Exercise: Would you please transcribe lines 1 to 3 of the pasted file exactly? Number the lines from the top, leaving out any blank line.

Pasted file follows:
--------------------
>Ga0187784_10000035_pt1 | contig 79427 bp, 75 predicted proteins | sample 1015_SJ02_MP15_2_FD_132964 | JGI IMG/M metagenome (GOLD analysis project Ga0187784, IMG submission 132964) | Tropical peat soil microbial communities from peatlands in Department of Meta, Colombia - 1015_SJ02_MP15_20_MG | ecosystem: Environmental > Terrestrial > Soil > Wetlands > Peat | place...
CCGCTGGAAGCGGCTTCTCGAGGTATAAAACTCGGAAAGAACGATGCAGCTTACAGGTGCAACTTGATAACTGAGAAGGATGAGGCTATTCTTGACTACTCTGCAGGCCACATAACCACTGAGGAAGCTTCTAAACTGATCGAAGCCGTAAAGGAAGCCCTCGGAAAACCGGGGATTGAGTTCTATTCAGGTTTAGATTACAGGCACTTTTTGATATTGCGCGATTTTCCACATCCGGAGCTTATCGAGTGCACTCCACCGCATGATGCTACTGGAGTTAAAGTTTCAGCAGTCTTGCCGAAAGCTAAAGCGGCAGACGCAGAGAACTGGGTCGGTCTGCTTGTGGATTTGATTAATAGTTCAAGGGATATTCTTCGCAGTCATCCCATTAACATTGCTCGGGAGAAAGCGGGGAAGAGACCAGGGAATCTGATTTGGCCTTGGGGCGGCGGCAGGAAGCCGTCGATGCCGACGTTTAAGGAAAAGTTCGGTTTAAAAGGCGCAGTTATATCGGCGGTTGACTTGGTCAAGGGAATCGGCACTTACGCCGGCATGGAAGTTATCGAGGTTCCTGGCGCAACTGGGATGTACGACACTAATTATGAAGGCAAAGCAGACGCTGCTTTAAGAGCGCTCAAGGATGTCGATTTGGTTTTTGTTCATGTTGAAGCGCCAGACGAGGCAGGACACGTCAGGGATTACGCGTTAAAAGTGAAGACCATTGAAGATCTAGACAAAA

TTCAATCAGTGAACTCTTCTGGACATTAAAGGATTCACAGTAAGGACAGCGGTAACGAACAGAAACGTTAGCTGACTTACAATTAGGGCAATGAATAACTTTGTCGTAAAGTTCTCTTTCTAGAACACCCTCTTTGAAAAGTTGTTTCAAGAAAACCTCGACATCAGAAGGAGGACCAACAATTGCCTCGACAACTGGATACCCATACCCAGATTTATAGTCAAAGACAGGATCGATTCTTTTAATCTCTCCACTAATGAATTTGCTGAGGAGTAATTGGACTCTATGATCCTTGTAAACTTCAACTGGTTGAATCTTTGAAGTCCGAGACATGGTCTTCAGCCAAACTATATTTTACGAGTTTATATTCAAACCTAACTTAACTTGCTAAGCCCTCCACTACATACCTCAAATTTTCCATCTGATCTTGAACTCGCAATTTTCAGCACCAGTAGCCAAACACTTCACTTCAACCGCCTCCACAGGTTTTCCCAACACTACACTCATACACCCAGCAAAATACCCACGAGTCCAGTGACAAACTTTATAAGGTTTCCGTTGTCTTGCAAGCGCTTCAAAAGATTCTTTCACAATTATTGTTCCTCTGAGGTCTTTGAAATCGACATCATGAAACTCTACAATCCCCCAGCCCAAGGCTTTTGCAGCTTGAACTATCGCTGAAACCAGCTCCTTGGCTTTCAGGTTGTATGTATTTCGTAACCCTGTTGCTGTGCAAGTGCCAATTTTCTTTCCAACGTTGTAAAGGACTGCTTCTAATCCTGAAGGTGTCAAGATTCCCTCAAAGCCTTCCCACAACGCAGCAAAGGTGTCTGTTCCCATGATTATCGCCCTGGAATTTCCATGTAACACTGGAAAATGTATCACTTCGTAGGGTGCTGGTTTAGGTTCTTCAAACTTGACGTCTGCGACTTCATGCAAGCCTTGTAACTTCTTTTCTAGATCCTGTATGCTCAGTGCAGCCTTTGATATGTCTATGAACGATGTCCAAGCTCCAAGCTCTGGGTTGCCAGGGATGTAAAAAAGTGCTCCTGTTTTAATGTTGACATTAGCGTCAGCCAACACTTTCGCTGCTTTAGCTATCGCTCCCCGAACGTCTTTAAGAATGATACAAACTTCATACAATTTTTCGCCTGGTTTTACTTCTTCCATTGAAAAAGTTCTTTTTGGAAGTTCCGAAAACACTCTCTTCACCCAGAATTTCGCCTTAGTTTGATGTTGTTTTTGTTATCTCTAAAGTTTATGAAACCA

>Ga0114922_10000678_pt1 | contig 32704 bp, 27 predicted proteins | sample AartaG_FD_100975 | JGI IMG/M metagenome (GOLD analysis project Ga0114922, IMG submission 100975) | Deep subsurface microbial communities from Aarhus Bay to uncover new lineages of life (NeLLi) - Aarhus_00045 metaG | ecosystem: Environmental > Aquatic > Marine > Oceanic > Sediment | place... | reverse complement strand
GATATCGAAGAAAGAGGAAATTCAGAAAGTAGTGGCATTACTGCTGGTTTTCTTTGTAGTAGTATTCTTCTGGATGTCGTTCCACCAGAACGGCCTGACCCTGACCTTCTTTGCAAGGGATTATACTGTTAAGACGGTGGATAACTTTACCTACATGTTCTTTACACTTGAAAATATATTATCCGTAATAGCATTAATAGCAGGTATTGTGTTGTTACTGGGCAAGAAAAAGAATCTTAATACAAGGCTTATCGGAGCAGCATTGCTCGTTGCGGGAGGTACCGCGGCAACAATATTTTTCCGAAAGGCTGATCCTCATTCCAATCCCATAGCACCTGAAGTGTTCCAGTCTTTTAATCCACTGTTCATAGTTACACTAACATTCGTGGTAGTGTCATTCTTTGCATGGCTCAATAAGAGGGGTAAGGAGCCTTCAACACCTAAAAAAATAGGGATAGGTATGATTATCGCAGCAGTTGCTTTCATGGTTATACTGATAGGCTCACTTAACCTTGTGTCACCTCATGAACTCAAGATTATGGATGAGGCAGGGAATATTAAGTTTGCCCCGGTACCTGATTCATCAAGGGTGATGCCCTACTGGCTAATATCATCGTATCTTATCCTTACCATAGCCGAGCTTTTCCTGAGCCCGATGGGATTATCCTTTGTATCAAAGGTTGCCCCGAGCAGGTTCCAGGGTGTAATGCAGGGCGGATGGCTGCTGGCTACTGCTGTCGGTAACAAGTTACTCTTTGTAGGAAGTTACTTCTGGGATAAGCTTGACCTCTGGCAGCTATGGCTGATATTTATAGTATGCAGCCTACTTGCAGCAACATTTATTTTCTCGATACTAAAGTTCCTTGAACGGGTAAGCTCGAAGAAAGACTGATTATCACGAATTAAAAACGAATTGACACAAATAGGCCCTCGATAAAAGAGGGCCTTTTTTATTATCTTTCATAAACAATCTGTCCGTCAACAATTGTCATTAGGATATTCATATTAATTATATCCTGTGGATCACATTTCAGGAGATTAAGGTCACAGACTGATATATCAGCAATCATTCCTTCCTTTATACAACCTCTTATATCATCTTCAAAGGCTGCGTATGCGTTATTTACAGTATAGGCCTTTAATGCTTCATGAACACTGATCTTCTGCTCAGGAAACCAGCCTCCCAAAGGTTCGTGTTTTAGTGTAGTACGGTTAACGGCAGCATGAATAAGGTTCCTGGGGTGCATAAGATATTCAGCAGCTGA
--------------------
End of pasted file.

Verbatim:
>Ga0187784_10000035_pt1 | contig 79427 bp, 75 predicted proteins | sample 1015_SJ02_MP15_2_FD_132964 | JGI IMG/M metagenome (GOLD analysis project Ga0187784, IMG submission 132964) | Tropical peat soil microbial communities from peatlands in Department of Meta, Colombia - 1015_SJ02_MP15_20_MG | ecosystem: Environmental > Terrestrial > Soil > Wetlands > Peat | place...
CCGCTGGAAGCGGCTTCTCGAGGTATAAAACTCGGAAAGAACGATGCAGCTTACAGGTGCAACTTGATAACTGAGAAGGATGAGGCTATTCTTGACTACTCTGCAGGCCACATAACCACTGAGGAAGCTTCTAAACTGATCGAAGCCGTAAAGGAAGCCCTCGGAAAACCGGGGATTGAGTTCTATTCAGGTTTAGATTACAGGCACTTTTTGATATTGCGCGATTTTCCACATCCGGAGCTTATCGAGTGCACTCCACCGCATGATGCTACTGGAGTTAAAGTTTCAGCAGTCTTGCCGAAAGCTAAAGCGGCAGACGCAGAGAACTGGGTCGGTCTGCTTGTGGATTTGATTAATAGTTCAAGGGATATTCTTCGCAGTCATCCCATTAACATTGCTCGGGAGAAAGCGGGGAAGAGACCAGGGAATCTGATTTGGCCTTGGGGCGGCGGCAGGAAGCCGTCGATGCCGACGTTTAAGGAAAAGTTCGGTTTAAAAGGCGCAGTTATATCGGCGGTTGACTTGGTCAAGGGAATCGGCACTTACGCCGGCATGGAAGTTATCGAGGTTCCTGGCGCAACTGGGATGTACGACACTAATTATGAAGGCAAAGCAGACGCTGCTTTAAGAGCGCTCAAGGATGTCGATTTGGTTTTTGTTCATGTTGAAGCGCCAGACGAGGCAGGACACGTCAGGGATTACGCGTTAAAAGTGAAGACCATTGAAGATCTAGACAAAA

TTCAATCAGTGAACTCTTCTGGACATTAAAGGATTCACAGTAAGGACAGCGGTAACGAACAGAAACGTTAGCTGACTTACAATTAGGGCAATGAATAACTTTGTCGTAAAGTTCTCTTTCTAGAACACCCTCTTTGAAAAGTTGTTTCAAGAAAACCTCGACATCAGAAGGAGGACCAACAATTGCCTCGACAACTGGATACCCATACCCAGATTTATAGTCAAAGACAGGATCGATTCTTTTAATCTCTCCACTAATGAATTTGCTGAGGAGTAATTGGACTCTATGATCCTTGTAAACTTCAACTGGTTGAATCTTTGAAGTCCGAGACATGGTCTTCAGCCAAACTATATTTTACGAGTTTATATTCAAACCTAACTTAACTTGCTAAGCCCTCCACTACATACCTCAAATTTTCCATCTGATCTTGAACTCGCAATTTTCAGCACCAGTAGCCAAACACTTCACTTCAACCGCCTCCACAGGTTTTCCCAACACTACACTCATACACCCAGCAAAATACCCACGAGTCCAGTGACAAACTTTATAAGGTTTCCGTTGTCTTGCAAGCGCTTCAAAAGATTCTTTCACAATTATTGTTCCTCTGAGGTCTTTGAAATCGACATCATGAAACTCTACAATCCCCCAGCCCAAGGCTTTTGCAGCTTGAACTATCGCTGAAACCAGCTCCTTGGCTTTCAGGTTGTATGTATTTCGTAACCCTGTTGCTGTGCAAGTGCCAATTTTCTTTCCAACGTTGTAAAGGACTGCTTCTAATCCTGAAGGTGTCAAGATTCCCTCAAAGCCTTCCCACAACGCAGCAAAGGTGTCTGTTCCCATGATTATCGCCCTGGAATTTCCATGTAACACTGGAAAATGTATCACTTCGTAGGGTGCTGGTTTAGGTTCTTCAAACTTGACGTCTGCGACTTCATGCAAGCCTTGTAACTTCTTTTCTAGATCCTGTATGCTCAGTGCAGCCTTTGATATGTCTATGAACGATGTCCAAGCTCCAAGCTCTGGGTTGCCAGGGATGTAAAAAAGTGCTCCTGTTTTAATGTTGACATTAGCGTCAGCCAACACTTTCGCTGCTTTAGCTATCGCTCCCCGAACGTCTTTAAGAATGATACAAACTTCATACAATTTTTCGCCTGGTTTTACTTCTTCCATTGAAAAAGTTCTTTTTGGAAGTTCCGAAAACACTCTCTTCACCCAGAATTTCGCCTTAGTTTGATGTTGTTTTTGTTATCTCTAAAGTTTATGAAACCA